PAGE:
WASHINGTON ― President Donald Trump hosted nearly 20 House Republicans at the White House on Friday to talk about rebuilding the economy amid the coronavirus pandemic ― and not one of them wore a mask or practiced social distancing.
Photos from the meeting show lawmakers casually mingling and talking in close range in the State Dining Room without masks on before the president arrives, also without a mask. Once he comes in, they sit at a large table with some space between them, but not the recommended 6 feet.
The press pool reporter in attendance, Brett Samuels of The Hill, noted in his reports that lawmakers’ temperatures were taken heading into the meeting. But not having a temperature does not confirm whether someone has the coronavirus.
Every reporter and every photographer in the meeting was wearing a mask, according to Samuels, as was the White House stenographer. White House press secretary Kayleigh McEnany and three other press aides with her were not. Some White House staff in the room wore masks. None of the lawmakers did.
“Multiple lawmakers had their hands in their faces at various times or wiped their brows or noses with their hands,” reads the pool report. “A few had to pick up the microphones and place them closer before they spoke.”
Rep. Louie Gohmert (R-Texas) defended the fact that none of them were wearing masks or social distancing. Per the pool report, he said everyone had been tested already and suggested nobody in the room had the virus “unless it’s someone in the media.”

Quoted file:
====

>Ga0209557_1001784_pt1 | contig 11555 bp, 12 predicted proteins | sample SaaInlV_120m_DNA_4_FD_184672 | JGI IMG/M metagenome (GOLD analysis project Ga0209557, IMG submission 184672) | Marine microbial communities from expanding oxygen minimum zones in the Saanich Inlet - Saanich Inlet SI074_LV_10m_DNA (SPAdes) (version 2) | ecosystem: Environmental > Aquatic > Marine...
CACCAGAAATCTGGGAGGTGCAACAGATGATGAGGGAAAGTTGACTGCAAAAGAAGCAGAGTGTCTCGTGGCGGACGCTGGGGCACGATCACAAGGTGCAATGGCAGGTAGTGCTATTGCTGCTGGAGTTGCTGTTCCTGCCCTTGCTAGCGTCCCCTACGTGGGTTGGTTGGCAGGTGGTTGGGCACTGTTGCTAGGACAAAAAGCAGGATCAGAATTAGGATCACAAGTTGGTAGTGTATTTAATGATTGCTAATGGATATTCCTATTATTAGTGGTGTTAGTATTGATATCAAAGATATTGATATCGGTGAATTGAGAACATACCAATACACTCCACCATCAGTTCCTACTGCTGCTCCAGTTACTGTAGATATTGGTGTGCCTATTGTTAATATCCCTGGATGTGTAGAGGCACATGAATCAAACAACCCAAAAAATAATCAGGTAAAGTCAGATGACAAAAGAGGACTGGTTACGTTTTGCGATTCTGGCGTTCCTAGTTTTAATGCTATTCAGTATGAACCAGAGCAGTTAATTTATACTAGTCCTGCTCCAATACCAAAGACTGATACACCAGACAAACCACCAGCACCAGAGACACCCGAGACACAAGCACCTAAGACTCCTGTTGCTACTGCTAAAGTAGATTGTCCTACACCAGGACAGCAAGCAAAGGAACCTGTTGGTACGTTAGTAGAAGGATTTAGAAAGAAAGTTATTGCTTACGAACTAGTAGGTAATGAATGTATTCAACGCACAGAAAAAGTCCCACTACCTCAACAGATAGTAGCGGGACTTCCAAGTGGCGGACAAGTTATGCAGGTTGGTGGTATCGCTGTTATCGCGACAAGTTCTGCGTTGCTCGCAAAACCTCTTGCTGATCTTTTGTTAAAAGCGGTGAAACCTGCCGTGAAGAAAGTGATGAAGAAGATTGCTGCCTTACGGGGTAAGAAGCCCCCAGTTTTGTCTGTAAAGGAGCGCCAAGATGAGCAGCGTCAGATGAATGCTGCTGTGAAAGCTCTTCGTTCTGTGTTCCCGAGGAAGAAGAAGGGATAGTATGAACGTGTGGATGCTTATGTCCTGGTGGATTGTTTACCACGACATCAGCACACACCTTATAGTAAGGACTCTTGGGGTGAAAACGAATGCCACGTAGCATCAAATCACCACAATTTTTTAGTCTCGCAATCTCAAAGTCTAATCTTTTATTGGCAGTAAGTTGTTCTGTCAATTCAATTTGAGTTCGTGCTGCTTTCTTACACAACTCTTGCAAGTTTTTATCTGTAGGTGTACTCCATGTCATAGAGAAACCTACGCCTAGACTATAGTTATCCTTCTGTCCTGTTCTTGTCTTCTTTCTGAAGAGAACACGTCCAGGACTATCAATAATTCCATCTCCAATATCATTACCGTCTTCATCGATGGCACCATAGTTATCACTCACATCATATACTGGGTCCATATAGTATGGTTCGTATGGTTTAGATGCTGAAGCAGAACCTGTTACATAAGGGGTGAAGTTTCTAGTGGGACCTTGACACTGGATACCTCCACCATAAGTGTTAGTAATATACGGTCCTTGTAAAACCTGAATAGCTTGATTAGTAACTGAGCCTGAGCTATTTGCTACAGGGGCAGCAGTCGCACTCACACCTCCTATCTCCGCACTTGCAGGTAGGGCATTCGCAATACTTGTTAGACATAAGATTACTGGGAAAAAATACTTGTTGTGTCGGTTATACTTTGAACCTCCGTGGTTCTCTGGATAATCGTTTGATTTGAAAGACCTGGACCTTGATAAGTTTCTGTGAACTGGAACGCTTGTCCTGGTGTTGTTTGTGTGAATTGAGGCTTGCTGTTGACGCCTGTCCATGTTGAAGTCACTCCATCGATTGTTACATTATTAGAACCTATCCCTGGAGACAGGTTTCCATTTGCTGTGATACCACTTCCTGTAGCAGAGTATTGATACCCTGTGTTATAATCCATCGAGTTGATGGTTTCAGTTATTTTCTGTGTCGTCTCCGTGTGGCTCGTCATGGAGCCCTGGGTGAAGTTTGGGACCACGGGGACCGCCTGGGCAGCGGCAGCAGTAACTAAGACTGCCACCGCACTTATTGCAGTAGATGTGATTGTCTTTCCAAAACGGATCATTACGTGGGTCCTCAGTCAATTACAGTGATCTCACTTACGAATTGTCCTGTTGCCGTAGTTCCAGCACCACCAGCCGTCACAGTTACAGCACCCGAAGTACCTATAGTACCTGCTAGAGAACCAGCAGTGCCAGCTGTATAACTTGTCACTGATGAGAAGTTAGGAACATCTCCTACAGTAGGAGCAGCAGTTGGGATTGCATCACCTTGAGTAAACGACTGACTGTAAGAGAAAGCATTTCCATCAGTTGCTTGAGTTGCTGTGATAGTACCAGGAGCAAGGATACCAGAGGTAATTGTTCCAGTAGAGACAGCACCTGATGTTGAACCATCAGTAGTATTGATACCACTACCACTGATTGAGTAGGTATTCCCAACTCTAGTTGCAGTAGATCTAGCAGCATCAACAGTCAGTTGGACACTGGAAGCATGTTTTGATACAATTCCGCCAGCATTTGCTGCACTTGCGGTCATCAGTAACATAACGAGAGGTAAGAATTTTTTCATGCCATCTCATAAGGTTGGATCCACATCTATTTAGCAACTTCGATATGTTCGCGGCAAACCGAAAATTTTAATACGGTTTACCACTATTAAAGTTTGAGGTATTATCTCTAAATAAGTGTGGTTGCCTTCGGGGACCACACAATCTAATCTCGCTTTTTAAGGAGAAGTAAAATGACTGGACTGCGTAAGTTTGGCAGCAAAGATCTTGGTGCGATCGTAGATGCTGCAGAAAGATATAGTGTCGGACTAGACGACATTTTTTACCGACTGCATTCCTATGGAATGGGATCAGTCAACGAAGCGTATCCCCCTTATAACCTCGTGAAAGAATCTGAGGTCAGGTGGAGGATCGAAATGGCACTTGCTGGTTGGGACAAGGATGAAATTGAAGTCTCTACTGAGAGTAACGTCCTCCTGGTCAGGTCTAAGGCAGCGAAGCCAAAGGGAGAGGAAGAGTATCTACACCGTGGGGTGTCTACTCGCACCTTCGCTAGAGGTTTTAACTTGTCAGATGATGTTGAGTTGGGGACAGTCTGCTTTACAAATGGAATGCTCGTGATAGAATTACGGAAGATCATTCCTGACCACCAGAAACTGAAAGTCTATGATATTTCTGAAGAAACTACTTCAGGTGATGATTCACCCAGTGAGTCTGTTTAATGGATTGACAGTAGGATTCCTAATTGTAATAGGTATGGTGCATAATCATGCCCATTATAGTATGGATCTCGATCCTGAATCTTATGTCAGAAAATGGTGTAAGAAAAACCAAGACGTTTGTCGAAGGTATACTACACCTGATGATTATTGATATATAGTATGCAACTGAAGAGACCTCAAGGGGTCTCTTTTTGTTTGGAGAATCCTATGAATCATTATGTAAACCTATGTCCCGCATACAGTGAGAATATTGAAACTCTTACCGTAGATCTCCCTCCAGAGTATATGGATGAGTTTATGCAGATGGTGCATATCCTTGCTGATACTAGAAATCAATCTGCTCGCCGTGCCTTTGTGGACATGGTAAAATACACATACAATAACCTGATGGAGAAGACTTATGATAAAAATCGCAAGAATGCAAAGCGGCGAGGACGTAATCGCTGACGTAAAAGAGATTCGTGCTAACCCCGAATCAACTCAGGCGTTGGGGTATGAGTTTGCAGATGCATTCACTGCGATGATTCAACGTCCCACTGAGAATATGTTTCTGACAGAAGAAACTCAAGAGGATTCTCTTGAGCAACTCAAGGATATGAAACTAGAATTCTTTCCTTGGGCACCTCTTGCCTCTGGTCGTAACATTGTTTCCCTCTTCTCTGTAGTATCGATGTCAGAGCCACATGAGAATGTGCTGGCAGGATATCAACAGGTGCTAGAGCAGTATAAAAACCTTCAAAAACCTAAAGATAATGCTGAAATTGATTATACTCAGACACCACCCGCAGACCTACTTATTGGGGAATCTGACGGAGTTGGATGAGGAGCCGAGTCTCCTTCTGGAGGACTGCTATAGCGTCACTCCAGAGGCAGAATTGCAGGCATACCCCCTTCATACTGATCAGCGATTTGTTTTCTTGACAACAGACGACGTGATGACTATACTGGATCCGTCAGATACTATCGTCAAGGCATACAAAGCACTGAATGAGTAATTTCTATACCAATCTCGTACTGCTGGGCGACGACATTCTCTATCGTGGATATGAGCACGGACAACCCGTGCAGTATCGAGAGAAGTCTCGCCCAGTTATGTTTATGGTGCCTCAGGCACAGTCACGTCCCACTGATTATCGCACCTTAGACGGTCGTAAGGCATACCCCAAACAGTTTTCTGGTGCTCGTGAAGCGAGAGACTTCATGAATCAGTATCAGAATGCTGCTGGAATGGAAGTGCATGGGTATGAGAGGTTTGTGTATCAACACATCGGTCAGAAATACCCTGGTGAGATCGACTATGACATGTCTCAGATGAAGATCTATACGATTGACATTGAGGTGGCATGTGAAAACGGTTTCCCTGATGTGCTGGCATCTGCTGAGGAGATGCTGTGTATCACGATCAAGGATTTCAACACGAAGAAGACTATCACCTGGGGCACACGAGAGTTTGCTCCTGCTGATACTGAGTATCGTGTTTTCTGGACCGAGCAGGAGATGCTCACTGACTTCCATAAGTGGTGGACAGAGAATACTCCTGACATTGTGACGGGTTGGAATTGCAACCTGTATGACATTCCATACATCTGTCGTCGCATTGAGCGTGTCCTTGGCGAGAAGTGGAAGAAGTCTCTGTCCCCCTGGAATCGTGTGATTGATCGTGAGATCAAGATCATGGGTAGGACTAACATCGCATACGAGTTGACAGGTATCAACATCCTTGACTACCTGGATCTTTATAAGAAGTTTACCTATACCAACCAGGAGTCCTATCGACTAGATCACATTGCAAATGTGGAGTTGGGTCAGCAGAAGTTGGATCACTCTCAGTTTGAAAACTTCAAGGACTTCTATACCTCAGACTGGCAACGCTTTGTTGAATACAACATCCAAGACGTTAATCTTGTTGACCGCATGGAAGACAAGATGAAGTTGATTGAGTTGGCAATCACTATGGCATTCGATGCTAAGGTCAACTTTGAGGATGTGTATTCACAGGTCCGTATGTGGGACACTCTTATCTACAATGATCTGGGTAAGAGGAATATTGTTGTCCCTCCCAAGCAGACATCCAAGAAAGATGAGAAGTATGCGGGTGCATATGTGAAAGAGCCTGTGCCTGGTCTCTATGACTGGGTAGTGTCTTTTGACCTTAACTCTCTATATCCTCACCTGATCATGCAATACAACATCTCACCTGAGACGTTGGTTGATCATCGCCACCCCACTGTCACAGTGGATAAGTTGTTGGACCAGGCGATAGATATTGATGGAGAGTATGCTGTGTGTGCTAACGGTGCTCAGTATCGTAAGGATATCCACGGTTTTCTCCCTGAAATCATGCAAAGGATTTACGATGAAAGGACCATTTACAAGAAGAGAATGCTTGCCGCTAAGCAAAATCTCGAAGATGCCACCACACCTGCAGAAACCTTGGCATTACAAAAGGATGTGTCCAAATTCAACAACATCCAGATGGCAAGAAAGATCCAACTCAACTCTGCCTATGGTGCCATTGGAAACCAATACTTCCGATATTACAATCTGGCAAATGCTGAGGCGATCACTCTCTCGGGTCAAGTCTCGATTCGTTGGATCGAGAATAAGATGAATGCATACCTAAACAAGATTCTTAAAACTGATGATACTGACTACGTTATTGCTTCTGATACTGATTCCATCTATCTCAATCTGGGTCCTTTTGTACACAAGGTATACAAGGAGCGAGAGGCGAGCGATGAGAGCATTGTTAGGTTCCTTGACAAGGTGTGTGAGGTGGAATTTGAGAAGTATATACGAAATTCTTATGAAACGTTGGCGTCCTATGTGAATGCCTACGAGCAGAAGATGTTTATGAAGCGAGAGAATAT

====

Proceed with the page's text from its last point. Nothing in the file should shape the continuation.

House Republicans in the meeting included Minority Leader Kevin McCarthy (Calif.), Kelly Armstrong (N.D.), Andy Barr (Ky.), Andy Biggs (Ariz.), Ted Budd (N.C.), Dan Crenshaw (Texas), Warren Davidson (Ohio), Greg Murphy (N.C.), Matt Gaetz (Fla.), Mark Green (Tenn.), Mike Johnson (La.), Jim Jordan (Ohio), Debbie Lesko (Ariz.), Devin Nunes (Calif.), Scott Perry (Pa.), Guy Reschenthaler (Pa.), Elise Stefanik (N.Y.), Lee Zeldin (N.Y.) and Gohmert.
Asked by a reporter about new steps to guard against the coronavirus in the White House, Trump’s chief of staff, Mark Meadows, said the White House ”is the safest place you can come to″ and said every member of Congress was tested when they arrived.
But even testing negative for the coronavirus doesn’t necessarily mean you don’t have it. The viral test can give false negatives. The Abbott ID NOW test, for example, which the White House uses, may have a false-negative rate as high as nearly 15%.
In the early stages of infection, it is also possible that the virus simply won’t be detected. Additionally, a person with COVID-19 can be contagious 48 to 72 hours before feeling symptoms, and emerging research suggests that people may be most likely to spread the virus during this period.
The White House does not seem like the safest place to be, despite Meadows’s claim. Trump’s meeting with GOP lawmakers came on the same day that Vice President Mike Pence’s press secretary, Katie Miller, tested positive for COVID-19.
Miller is married to White House senior adviser Stephen Miller.
The White House also confirmed on Thursday that a personal military valet for Trump ― who comes into close contact with both him and his family and serves him food ― tested positive for the virus.
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